April 2021 – Adam Pascoe on creating a garden for all seasons

Our recent Zoom talk featured Adam Pasco, horticultural journalist and editor of Gardeners World magazine for many years, who provided ten tips and ideas on how to create a garden for all seasons that would provide garden interest and colour throughout the year. He used as a backdrop and example his own beautiful back garden in Peterborough which he had created over the last 30 years.  A garden that we amateur gardeners could relate to and achieve.

1) CHOOSE PLANTS WITH STRUCTURE AND FORM: Adam suggested as examples, the Wedding Cake Tree – Cornus controversa variegata,  Hydrangea paniculata, Cardoon – Cynara cardunculus.

2) PICK PLANTS THAT HAVE A LONG SEASON OF INTEREST: He suggested putting the perennial Spanish Dagger – Yucca Gloriosa variegata in a large pot and  surrounding it with annual bedding plants which could be changed each  season.

3) USE PLANTS AND COMBINATIONS FOR CONTINUITY OF COLOUR: For example Phlomis russeliana (AGM) and Nepeta racemosa.

4) ADD FEATURES AND FOCAL POINTS: He gave examples such as seated areas with benches, painted wooden fences, paths, arches and  water features. He gave East Rushton Old Vicarage garden, Barnsdale Gardens, and Old Wallerton Hall as examples.

5) CREATE STUNNING SEASONAL DISPLAYS: So that you have a display in each season.  He gave the red border at Hidcote as an example of a summer display.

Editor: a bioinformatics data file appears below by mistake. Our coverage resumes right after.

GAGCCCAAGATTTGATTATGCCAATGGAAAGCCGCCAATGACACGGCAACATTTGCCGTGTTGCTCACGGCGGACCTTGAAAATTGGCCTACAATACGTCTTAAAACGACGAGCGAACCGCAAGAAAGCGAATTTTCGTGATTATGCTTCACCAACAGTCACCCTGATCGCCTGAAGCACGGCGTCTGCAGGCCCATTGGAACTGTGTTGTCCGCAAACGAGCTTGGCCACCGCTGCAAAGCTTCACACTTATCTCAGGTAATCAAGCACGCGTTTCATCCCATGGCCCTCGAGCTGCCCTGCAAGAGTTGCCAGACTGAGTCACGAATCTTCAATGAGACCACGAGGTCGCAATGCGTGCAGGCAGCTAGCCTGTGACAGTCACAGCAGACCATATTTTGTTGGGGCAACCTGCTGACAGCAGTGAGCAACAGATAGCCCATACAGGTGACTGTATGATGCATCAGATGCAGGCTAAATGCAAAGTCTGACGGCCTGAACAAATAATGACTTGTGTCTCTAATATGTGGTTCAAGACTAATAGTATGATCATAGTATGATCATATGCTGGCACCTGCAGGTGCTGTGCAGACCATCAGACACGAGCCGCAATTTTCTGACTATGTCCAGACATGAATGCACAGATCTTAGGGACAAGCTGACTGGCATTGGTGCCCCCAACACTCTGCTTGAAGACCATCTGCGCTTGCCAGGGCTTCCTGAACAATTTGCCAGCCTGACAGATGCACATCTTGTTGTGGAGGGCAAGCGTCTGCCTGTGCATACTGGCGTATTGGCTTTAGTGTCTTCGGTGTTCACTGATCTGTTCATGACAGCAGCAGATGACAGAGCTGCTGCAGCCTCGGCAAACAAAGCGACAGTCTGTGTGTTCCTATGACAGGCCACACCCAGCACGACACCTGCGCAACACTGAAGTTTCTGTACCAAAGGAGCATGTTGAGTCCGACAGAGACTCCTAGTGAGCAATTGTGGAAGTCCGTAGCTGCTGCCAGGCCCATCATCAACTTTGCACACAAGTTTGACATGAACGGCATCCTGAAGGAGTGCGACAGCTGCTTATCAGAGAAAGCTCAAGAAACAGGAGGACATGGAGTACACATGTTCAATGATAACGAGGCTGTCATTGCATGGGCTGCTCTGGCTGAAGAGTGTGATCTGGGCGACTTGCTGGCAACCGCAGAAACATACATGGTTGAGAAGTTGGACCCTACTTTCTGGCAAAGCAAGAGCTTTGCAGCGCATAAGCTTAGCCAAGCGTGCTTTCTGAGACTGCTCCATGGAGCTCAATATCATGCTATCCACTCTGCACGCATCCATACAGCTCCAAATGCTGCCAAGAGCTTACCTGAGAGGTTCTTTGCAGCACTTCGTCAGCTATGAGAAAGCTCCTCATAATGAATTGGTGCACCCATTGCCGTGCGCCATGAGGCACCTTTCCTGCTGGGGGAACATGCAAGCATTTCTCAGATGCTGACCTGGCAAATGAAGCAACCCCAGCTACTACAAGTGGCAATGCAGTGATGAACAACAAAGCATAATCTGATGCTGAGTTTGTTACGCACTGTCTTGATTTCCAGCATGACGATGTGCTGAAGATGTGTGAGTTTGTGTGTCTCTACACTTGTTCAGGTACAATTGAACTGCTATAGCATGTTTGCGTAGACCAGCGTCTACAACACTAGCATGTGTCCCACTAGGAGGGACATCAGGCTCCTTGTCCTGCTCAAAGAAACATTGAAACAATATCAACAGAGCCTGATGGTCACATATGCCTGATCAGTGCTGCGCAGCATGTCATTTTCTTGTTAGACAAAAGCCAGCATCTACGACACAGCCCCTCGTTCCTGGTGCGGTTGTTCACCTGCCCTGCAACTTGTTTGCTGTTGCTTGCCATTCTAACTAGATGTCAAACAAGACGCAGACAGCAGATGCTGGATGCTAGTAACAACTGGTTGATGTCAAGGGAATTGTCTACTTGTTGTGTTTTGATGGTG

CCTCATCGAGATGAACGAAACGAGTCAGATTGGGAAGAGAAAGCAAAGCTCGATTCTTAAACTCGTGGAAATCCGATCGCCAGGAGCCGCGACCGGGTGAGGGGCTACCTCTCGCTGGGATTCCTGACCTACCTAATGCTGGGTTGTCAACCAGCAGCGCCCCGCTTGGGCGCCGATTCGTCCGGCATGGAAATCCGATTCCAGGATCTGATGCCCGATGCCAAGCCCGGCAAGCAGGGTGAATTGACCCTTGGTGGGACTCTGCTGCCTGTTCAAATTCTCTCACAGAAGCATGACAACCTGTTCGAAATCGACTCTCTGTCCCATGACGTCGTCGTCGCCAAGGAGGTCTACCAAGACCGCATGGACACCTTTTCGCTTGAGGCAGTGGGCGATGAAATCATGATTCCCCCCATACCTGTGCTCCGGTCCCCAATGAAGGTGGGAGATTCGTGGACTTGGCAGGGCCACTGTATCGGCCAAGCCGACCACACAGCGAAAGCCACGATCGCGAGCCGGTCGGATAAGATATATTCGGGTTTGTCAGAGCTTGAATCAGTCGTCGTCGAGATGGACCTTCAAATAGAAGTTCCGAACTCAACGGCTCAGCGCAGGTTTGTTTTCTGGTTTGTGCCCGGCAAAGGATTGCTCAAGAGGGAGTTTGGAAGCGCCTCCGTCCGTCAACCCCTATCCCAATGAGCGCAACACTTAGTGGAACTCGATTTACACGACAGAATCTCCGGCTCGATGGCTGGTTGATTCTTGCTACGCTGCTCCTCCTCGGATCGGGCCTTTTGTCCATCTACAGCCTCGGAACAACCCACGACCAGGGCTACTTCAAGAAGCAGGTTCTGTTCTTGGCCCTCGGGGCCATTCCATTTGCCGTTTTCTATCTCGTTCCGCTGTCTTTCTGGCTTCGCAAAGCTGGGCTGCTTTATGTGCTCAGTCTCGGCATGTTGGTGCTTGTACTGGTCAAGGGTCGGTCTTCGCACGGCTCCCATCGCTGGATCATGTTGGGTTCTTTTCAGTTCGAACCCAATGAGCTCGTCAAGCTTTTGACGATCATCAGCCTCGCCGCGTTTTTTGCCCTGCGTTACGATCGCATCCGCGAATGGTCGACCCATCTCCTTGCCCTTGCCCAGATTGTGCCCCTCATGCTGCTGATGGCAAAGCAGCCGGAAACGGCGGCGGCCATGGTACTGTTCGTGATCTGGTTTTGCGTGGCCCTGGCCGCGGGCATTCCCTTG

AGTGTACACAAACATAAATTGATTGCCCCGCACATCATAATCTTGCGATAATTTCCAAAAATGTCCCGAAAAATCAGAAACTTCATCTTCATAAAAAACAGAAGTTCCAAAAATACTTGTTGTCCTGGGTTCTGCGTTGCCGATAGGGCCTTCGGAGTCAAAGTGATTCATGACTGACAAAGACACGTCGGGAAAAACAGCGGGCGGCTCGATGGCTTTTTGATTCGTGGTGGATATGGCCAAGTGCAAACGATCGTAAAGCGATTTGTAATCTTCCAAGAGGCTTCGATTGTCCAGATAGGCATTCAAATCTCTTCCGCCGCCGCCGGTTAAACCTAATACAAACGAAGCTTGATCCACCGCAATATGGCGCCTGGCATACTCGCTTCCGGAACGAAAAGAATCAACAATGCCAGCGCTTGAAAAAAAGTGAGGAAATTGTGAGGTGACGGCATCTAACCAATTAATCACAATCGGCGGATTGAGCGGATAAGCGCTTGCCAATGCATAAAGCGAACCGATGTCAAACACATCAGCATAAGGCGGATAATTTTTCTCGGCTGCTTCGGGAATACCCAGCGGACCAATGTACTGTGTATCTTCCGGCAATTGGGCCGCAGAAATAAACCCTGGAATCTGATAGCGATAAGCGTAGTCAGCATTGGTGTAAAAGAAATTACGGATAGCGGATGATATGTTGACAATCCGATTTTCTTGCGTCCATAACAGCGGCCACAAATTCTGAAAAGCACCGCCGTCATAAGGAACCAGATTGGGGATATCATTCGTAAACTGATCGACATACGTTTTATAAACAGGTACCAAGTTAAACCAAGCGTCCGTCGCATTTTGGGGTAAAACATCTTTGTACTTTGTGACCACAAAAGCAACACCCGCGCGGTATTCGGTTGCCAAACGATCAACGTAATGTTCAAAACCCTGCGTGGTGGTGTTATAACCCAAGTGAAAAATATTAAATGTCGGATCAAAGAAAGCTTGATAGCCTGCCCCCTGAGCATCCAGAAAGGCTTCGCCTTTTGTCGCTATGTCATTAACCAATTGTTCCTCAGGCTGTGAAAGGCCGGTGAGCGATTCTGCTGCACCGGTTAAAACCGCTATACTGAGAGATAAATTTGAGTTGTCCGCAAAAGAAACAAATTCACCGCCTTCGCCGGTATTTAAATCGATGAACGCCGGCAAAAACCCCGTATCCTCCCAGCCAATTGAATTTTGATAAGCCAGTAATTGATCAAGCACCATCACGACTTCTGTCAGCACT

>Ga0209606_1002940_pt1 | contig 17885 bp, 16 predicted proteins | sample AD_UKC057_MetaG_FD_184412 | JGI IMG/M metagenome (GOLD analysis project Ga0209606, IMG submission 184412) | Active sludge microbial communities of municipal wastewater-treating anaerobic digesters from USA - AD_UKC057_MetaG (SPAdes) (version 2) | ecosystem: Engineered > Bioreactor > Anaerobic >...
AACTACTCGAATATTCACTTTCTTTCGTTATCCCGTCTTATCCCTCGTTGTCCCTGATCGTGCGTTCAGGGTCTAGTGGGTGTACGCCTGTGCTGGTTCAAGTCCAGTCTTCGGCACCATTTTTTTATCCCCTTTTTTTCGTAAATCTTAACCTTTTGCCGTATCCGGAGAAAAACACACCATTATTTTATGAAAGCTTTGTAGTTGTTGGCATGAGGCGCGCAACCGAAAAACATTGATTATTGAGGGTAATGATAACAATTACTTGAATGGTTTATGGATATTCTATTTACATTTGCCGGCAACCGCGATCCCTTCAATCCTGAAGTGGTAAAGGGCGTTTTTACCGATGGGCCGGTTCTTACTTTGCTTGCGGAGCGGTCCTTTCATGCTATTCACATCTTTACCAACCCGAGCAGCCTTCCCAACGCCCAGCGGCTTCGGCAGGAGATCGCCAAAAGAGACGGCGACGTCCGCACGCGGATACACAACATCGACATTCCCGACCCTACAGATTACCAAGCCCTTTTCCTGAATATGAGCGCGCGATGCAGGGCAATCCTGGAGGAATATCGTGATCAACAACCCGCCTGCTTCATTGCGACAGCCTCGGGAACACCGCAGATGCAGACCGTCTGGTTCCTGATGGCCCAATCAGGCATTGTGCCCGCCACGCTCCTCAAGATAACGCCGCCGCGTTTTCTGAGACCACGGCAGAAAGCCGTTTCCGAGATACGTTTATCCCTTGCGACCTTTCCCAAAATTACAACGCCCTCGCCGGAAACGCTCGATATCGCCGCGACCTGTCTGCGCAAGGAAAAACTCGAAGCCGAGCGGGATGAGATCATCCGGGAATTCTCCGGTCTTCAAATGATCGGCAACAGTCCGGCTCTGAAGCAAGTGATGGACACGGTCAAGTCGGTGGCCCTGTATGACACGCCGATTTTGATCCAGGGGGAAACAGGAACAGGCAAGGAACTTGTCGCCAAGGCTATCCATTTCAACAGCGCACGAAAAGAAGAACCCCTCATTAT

6) ADD VALUE ACROSS ALL SEASONS: Also design your garden so that it looks good all the year round. Focus on one area that looks good for one season. Adam suggested Camellia ‘Garden Glory’ Feb – March,  dwarf Rhododendron ‘Snipe’ Feb – March, Camellia ‘Contribution’ Mid March-April, Skimmia x confusa ‘Kew Green’ (AGM) – April, Lithodora ‘Heavenly Blue’ – Spring through summer, Azalea ‘Sheila’ – May, Rhododendron ‘Yakushimanum’ – May, Rhododendrum ‘Surrey Heath’ – May, Kalmia latifolia -Early June, Clematis ‘Oh La La’, Boulevard Series, Hydrangea -Summer into Autumn, Taxus baccata ‘Standishi’ (AGM) -Year round, Tibetan Cherry Prunus serrula.

7) EXCITE THE SENSES: He suggested sensory plants such as Nemesia ‘Wisley Vanilla’ and  Lilium  ‘Pink Romance’.

8) GROW SOMETHING DIFFERENT: He suggested Sophora ‘Sun King’ (AGM),  Hollyleaf Sweetspire, Itea ilicifolia (AGM), Phygelius ‘Moonraker’  and Ptilotus ‘Joey’ for a sunny patio pot.